Press Release for Tuesday, November 8, 2016
UNF Hosts Endowed and First Generation Scholarship Luncheon
Media Contact: Joanna Norris, Director
Department of Public Relations
The University of North Florida will recognize endowed and First Generation scholarship donors and will celebrate the lives of students that have been forever changed by their generosity at 11:30 a.m. Thursday, Nov. 10, in the Adam W. Herbert University Center, Building 43, Grand Banquet Hall, Room 1044, on the UNF campus.
This event celebrates the donors who are helping students achieve their dreams by either establishing an endowed scholarship or supporting UNF’s First Generation Scholarship Program, which targets students who are the first in their families to seek a four-year college degree.
“As we celebrate our 44th year and reflect on the University’s history, the achievements are numerous and the impacts have been widespread. None of these things would have been possible without the support of those who believed in what could be,” said UNF President John Delaney.
This is the 11th year of the UNF First Generation Scholarship Program. More than 3,400 students have been part of this scholarship opportunity, receiving over $7 million in scholarship funding to achieve their dreams of being the first in their family to attend college. Since the First Generation Scholarship Program began in 2006, more than 1,000 donors have invested in the fund. Every donation is leveraged for additional funds from the State of Florida.
Endowed scholarships have grown significantly over the past two decades. Currently, UNF has over 235 endowed scholarships that total more than $46 million. Each year, spendable interest from the University’s endowed scholarships support students across all academic disciplines. For example, last year the UNF Foundation awarded nearly $2.5 million to approximately 1,100 students.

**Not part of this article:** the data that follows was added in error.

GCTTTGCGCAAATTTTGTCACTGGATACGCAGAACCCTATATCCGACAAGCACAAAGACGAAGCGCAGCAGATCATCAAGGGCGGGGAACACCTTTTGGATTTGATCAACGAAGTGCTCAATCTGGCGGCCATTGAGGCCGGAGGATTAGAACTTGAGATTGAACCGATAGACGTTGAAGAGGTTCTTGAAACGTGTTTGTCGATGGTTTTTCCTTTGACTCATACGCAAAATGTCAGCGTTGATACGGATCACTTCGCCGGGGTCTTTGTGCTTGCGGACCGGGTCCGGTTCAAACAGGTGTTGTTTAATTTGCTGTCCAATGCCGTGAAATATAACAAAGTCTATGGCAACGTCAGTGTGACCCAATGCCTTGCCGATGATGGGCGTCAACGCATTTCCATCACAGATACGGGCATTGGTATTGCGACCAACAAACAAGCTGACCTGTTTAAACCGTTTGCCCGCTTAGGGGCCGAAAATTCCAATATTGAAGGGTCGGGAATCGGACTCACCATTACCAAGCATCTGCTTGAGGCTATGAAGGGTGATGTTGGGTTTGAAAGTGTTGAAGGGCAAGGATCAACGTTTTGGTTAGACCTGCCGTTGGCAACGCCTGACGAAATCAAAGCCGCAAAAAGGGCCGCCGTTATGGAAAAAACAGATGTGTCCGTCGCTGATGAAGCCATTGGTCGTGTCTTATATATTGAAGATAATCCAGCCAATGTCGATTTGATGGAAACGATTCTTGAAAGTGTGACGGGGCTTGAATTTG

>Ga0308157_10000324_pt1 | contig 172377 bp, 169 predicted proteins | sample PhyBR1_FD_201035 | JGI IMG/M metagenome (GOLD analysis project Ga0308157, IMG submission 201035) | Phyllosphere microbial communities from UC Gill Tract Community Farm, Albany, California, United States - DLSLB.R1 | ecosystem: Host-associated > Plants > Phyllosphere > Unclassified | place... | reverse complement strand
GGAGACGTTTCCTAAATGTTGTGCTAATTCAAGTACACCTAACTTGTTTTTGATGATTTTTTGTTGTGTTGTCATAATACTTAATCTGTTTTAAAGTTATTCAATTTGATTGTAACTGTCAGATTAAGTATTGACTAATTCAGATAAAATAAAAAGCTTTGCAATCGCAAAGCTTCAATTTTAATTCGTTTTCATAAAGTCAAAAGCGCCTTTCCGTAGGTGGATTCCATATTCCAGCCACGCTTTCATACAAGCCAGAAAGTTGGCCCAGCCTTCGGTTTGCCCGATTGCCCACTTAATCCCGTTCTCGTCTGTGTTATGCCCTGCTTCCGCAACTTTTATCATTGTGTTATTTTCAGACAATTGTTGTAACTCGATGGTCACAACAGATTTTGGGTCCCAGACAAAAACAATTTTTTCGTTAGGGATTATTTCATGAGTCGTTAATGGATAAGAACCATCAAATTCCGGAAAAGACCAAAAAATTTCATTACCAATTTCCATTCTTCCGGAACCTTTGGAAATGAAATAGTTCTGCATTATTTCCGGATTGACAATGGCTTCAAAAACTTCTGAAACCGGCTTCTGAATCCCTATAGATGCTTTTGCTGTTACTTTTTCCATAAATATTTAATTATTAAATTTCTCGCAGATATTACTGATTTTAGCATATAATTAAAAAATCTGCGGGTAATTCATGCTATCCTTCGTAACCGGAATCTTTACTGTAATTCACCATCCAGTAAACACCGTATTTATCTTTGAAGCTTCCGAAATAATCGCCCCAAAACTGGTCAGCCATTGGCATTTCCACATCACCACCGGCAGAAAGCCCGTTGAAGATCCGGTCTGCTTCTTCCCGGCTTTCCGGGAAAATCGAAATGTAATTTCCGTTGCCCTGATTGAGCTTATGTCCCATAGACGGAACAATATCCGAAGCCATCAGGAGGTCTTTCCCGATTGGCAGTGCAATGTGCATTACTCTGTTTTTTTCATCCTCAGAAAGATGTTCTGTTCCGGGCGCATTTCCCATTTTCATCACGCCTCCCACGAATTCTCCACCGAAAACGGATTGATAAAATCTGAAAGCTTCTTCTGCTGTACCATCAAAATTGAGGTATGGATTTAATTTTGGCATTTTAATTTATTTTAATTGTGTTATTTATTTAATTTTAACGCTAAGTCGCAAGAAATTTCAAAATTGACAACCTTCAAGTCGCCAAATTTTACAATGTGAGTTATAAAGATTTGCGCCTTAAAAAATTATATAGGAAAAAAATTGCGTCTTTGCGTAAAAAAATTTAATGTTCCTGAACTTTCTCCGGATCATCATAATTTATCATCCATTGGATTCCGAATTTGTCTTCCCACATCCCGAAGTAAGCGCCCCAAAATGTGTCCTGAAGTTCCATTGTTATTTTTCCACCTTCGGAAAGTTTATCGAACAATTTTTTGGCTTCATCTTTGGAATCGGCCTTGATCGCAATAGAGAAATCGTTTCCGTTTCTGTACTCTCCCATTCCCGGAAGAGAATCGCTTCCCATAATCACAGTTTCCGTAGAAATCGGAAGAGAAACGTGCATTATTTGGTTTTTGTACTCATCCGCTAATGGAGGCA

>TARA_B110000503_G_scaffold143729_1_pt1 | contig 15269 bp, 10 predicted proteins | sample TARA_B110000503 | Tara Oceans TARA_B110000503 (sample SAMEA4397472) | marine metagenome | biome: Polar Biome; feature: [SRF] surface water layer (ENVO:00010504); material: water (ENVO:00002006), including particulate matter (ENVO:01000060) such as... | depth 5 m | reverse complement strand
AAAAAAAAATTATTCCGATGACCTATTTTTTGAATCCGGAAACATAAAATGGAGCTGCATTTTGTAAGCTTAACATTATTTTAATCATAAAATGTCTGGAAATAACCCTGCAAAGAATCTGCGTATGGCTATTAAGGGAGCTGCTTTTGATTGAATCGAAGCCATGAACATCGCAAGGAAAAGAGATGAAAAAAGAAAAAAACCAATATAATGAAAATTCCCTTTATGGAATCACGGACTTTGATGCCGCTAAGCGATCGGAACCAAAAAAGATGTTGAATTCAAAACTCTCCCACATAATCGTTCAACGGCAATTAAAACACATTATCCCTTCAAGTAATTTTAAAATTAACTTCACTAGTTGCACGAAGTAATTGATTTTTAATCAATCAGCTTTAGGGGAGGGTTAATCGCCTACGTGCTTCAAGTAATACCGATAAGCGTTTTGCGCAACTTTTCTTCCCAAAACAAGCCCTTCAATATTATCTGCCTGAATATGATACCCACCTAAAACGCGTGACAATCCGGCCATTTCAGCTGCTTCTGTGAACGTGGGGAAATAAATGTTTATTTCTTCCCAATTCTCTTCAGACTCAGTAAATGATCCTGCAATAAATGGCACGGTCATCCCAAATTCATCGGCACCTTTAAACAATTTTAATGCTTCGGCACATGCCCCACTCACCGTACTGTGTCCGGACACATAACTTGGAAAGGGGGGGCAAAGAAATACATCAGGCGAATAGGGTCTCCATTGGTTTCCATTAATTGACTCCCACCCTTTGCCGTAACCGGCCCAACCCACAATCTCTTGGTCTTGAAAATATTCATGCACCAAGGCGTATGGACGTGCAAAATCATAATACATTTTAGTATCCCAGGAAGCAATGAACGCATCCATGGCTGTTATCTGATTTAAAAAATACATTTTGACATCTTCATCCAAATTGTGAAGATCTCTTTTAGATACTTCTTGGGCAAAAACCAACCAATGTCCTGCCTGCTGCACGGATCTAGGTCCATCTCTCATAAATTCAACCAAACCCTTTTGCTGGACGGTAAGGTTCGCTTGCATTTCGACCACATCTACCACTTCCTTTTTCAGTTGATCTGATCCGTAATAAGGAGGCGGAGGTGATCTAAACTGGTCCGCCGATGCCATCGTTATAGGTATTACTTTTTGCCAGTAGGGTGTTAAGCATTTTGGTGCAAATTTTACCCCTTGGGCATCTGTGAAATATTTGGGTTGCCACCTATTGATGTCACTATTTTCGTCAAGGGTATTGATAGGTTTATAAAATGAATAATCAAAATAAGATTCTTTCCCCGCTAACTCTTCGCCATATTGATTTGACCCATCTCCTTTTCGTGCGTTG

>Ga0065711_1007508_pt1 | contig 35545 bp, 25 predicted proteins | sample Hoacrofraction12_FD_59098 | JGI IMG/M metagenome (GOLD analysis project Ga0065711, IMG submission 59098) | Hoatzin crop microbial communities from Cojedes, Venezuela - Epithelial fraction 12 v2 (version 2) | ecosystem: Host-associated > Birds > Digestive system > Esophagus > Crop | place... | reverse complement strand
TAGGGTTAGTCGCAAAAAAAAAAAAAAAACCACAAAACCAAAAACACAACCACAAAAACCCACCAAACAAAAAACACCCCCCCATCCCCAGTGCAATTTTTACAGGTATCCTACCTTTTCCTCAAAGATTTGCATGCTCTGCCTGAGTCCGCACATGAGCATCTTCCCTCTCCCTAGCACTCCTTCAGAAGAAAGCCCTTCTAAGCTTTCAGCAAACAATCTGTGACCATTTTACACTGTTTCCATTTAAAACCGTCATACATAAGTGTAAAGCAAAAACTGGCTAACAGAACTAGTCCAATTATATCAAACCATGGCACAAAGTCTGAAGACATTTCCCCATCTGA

For UNF sophomore Briana Quay, the First Generation Scholarship Program, a Hicks Scholarship and other grants, have helped her realize her dreams of getting a college education.
She grew up with both her mom and father being in the military, living in Japan and Guam, until they moved to Jacksonville when she was a fifth grader. Her father was an alcoholic and became controlling and abusive. When Quay was in the 10th grade, her father lost his job and made life for her and her family unbearable, so she escaped by reading books.
“I have always loved school and education, so reading was a good distraction for the turmoil in my home,” she said. “But even with my books, I became depressed and found myself trying to put on a smile just to hide the pain.”
Quay’s mother decided to homeschool her and her brother, which her father didn’t like. It made him angry, and he wouldn’t give her mother money to buy the school curriculum she needed to teach them, so Quay fell behind. Far behind in her school studies.
The violence escalated to the point where Quay, her mom and brother fled to the protection of Hubbard House, where her mother found the strength and courage to file a restraining order against her father. As a result, she finally found peace. She enrolled at a charter school for at-risk youth and was told that she was three full grades behind her other classmates, which was devastating to her.
“My father used to scream at me, saying I would never graduate … that I would never amount to anything. But I was determined to prove him wrong,” said Quay, who noted that over a course of one year, she completely caught up in school and ended up graduating as valedictorian with a 4.2 GPA.
“For the first time in years, I was able to dream about a bright future. And I set my sights on UNF. I’m not sure you can fully understand what a big dream that is. For years, my mother would travel to and from her retail job using public transportation. We were living in public housing. Money was extremely tight. Then came the calls and e-mails from UNF,” recalled Quay.
“My mother is so proud of me. She brags every chance she gets! My very first semester on campus was scary for me. I was afraid I wasn’t good enough or smart enough to keep up with my classmates. But, my professors were wonderful. And the staff members here at UNF are very supportive,” she said.
Quay is a communication major, with a concentration in multi-media journalism and production and a double minor in photography and community leadership. Presently, she works one job in retail, one job tutoring on campus and runs a photography business on the side. She’s also taking a full load—15 credit hours. When she graduates, she wants to become a photo journalist.
“I think it’s the perfect blend of words and images. There is so much violence and sadness in the world, and I want to capture the good in people.”
UNF, a nationally ranked university located on an environmentally beautiful campus, offers students who are dedicated to enriching the lives of others the opportunity to build their own futures through a well-rounded education.